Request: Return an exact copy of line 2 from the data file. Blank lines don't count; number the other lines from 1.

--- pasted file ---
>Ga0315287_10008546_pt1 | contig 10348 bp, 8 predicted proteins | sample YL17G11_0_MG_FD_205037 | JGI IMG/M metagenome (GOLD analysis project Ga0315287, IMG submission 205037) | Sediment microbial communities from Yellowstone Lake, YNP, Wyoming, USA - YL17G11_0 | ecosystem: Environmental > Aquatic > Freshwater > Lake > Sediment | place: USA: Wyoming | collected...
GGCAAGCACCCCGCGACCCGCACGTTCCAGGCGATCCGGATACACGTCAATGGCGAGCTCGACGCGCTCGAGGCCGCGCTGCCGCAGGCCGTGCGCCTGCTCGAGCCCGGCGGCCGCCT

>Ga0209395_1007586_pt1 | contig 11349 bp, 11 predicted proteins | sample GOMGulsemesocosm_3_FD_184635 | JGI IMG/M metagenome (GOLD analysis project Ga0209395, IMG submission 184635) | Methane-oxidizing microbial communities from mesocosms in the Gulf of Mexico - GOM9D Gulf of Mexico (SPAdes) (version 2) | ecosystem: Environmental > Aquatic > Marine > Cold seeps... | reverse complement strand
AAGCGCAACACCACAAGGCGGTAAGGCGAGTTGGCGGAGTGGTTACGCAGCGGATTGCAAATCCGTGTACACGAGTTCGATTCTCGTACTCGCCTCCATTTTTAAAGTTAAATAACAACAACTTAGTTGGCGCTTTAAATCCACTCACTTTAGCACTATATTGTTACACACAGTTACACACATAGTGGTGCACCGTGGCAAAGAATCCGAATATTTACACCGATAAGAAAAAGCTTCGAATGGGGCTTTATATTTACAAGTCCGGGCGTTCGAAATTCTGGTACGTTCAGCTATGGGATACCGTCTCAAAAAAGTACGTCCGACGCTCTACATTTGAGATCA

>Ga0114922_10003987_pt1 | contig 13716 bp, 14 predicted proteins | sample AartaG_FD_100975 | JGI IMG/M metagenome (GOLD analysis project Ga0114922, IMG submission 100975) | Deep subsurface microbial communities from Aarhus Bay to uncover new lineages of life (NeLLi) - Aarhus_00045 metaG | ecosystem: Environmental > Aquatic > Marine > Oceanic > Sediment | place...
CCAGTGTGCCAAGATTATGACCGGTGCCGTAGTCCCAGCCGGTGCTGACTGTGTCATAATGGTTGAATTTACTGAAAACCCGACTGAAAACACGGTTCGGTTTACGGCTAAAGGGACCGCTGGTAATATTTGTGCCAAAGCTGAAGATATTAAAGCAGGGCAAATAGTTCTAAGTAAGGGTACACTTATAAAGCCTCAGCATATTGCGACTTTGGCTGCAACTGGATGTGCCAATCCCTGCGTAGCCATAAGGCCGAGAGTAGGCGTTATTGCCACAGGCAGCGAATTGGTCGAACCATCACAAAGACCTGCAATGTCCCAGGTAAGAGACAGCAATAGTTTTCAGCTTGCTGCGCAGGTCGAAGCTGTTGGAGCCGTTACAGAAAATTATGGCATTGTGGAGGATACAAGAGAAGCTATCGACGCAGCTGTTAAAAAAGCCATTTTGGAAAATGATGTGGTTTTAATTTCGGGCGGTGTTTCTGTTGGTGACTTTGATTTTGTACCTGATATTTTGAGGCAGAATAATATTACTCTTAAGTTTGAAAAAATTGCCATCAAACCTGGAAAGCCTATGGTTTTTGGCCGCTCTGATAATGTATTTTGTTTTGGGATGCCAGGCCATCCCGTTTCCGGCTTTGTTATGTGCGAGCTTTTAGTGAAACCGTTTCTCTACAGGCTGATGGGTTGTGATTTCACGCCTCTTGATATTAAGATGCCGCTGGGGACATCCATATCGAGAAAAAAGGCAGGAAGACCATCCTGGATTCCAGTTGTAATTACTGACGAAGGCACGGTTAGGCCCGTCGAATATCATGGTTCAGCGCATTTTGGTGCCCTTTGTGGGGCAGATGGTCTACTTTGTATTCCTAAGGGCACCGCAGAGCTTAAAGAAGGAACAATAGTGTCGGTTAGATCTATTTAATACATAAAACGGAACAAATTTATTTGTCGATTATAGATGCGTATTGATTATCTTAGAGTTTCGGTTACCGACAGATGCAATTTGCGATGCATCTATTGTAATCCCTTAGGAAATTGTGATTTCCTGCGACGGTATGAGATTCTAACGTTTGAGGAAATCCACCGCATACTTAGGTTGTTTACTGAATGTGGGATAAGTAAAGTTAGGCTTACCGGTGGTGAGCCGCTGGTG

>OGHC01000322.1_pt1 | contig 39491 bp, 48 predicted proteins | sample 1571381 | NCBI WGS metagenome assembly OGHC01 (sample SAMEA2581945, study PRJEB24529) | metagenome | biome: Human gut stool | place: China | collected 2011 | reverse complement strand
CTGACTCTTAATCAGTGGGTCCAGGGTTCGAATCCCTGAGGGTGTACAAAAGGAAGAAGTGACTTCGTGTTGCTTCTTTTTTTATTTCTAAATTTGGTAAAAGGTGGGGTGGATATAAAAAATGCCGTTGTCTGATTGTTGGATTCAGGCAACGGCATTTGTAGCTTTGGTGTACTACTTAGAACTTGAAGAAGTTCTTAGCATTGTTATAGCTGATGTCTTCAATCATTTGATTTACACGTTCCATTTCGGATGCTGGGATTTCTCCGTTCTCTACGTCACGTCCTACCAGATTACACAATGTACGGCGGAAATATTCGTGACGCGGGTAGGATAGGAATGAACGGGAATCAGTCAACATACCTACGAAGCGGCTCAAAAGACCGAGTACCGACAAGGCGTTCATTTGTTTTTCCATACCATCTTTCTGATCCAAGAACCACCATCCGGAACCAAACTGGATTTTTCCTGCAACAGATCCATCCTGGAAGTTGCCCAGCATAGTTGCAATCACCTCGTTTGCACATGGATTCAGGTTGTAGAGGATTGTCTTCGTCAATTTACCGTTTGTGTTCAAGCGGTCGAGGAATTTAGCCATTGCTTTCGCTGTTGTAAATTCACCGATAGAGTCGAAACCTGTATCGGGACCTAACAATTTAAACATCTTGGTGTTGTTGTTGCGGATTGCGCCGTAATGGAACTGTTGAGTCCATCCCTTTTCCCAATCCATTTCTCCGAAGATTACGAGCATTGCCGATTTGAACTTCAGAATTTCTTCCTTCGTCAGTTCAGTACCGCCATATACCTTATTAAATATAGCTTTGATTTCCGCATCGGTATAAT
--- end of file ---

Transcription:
GGCAAGCACCCCGCGACCCGCACGTTCCAGGCGATCCGGATACACGTCAATGGCGAGCTCGACGCGCTCGAGGCCGCGCTGCCGCAGGCCGTGCGCCTGCTCGAGCCCGGCGGCCGCCT